When a child has a high fever and cough, parents and other caregivers are often understandably alarmed. A number of conditions can cause these symptoms, such as the flu, sinusitis, pneumonia and other airway infections. While symptoms of these conditions often overlap, differentiation between them is based on the child's recent medical history, the nature of the cough, a physical examination and other symptoms that may be present. Additional testing, such as blood tests or x-rays, may be needed in some cases.
Croup is a viral infection of the upper airway near the voice box. It most commonly affects young children 3 months to 3 years of age and is usually seen during the winter months. The illness often begins with a runny nose and low-grade fever that may rise up to 103 F over a day or two as the child develops a cough. Croup is characterized by a barking cough, hoarseness and noisy breathing when the child inhales. Symptoms are often worse at night. In most cases, croup goes away without treatment in 3 to 7 days.
Children of any age can develop acute sinusitis, which is a bacterial infection of the air-filled spaces in the facial bones around the nose. In most cases, the infection develops as a complication of a simple head cold. A persistent cough and runny nose along with a fever -- which may be 102 F or higher -- are typical symptoms. The child's cough is characteristically worse at night or when the child is lying down. Antibiotics are recommended for treating acute bacterial sinusitis.
Pneumonia represents an infection that occurs deep in the lungs, which can be caused by viruses, bacteria or both, in some cases. Preschool age children more commonly develop viral pneumonia while older children are more prone to bacterial or mixed viral and bacterial pneumonia. A wet cough and fever -- which is usually higher with bacterial pneumonia -- are classic symptoms. Other symptoms may include shortness of breath, loss of appetite or poor feeding, lack of energy and chest pain. Pneumonia varies in severity, depending on the cause, the child's age and other illnesses that may be present. Severe pneumonia can be life-threatening.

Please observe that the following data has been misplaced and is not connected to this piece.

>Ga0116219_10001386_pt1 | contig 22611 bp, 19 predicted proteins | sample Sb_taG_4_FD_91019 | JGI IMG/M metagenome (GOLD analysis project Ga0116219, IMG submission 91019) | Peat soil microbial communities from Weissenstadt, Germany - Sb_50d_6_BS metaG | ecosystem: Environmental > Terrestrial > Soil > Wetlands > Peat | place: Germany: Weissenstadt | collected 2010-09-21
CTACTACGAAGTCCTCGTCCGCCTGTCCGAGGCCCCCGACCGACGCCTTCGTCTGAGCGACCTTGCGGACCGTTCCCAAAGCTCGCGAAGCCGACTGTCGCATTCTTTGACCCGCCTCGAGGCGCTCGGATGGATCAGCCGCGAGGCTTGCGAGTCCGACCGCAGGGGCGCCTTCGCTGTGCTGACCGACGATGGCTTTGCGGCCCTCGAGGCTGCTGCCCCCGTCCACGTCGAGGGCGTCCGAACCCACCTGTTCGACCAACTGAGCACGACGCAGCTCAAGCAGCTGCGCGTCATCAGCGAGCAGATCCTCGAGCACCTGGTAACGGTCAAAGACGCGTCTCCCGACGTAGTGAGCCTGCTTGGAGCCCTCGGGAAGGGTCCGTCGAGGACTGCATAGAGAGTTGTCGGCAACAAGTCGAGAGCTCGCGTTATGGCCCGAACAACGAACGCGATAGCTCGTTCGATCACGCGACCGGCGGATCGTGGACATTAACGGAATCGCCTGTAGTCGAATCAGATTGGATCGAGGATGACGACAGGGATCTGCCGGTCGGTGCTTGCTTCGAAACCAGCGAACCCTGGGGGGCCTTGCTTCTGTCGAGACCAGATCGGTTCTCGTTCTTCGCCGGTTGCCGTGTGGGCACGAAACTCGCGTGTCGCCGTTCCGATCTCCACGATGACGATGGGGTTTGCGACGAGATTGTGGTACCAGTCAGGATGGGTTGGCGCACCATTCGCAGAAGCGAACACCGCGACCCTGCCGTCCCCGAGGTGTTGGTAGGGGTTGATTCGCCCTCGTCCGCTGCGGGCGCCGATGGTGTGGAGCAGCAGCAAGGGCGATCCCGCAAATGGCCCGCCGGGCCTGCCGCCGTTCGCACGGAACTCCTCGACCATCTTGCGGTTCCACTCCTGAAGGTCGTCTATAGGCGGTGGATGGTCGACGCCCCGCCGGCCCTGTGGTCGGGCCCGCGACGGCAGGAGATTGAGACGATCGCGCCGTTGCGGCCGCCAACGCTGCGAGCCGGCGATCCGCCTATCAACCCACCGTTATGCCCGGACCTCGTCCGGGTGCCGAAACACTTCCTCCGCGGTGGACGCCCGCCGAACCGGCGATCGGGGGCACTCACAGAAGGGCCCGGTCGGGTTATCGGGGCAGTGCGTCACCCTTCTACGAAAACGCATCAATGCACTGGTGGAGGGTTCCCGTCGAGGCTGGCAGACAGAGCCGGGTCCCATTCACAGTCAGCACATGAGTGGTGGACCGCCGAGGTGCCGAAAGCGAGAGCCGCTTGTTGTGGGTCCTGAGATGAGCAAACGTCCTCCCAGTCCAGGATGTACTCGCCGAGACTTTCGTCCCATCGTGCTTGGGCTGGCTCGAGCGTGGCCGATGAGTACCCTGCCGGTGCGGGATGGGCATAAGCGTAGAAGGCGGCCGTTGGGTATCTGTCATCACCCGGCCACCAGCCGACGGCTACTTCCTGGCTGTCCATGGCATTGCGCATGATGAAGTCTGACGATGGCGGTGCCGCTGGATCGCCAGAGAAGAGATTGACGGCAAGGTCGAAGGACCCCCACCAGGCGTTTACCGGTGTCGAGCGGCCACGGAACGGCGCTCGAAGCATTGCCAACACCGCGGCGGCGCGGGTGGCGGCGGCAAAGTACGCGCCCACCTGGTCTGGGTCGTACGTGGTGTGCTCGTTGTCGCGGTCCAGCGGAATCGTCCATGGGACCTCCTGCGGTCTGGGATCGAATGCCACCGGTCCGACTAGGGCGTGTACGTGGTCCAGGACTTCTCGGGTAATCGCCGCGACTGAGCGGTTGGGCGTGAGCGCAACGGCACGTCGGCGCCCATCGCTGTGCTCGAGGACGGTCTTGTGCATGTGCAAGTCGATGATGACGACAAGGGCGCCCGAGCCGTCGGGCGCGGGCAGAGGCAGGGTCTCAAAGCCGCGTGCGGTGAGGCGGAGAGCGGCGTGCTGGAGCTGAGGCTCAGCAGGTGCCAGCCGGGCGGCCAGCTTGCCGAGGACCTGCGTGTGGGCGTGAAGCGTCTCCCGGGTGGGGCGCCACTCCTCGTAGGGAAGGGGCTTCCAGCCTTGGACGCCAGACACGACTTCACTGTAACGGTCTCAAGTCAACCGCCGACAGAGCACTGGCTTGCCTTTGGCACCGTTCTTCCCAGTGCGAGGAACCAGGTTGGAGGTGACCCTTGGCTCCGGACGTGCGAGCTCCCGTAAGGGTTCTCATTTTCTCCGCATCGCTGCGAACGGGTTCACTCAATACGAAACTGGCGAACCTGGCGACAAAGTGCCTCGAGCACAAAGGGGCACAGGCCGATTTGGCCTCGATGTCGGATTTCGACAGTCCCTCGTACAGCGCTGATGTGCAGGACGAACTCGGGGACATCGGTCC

Influenza, or the flu, represents another common cause of high fever and cough in children. The illness typically begins with a sudden high fever accompanied by chills, achiness and lack of energy. Other symptoms typically follow, such as a cough, sore throat, stuffy nose and possibly irritated eyes. Babies and young children are particularly vulnerable to the flu and can get very sick quickly.
Other Airway Infections
Less common but serious infections affecting the upper airway can also present with a high fever and cough. Bacterial tracheitis is an infection of the windpipe, or trachea. Children with this infection typically start out with cold-like symptoms but grow increasingly sicker with a high fever, cough and high-pitched noisy breathing. A retropharyngeal abscess is another rare but dangerous infection in which a pus pocket forms behind the main airway in the neck. Often the child starts out with a sore throat but then develops a high fever and, frequently, a cough. Both of these infections are medical emergencies.
Warnings and Precautions
Respiratory infections in children can progress quickly, especially in babies and toddlers. If you have any concerns about a child with a fever and cough, call your doctor right away. Seek emergency medical care if your child has any difficulty breathing, cannot swallow or is unable to eat and drink.
- Pediatrics: Clinical Characteristics of Children With Complicated Pneumonia Caused by Streptococcus pneumoniae
- American Family Physician: Croup: An Overview
- Journal of Allergy and Clinical Immunology: The Diagnosis and Managment of Sinusitis: A Practice Parameter Update
- Family Practice Notebook: Pediatric Acute Cough
- Textbook of Pediatric Emergency Medicine, Sixth Edition; Gary R. Fleisher, et al.
- Pediatrics: Clinical Practice Guideline for the Diagnosis and Management of Acute Bacterial Sinusitis in Children Aged 1 to 18 Years
- Primary Care Pediatrics; Carol Green-Hernandez et al.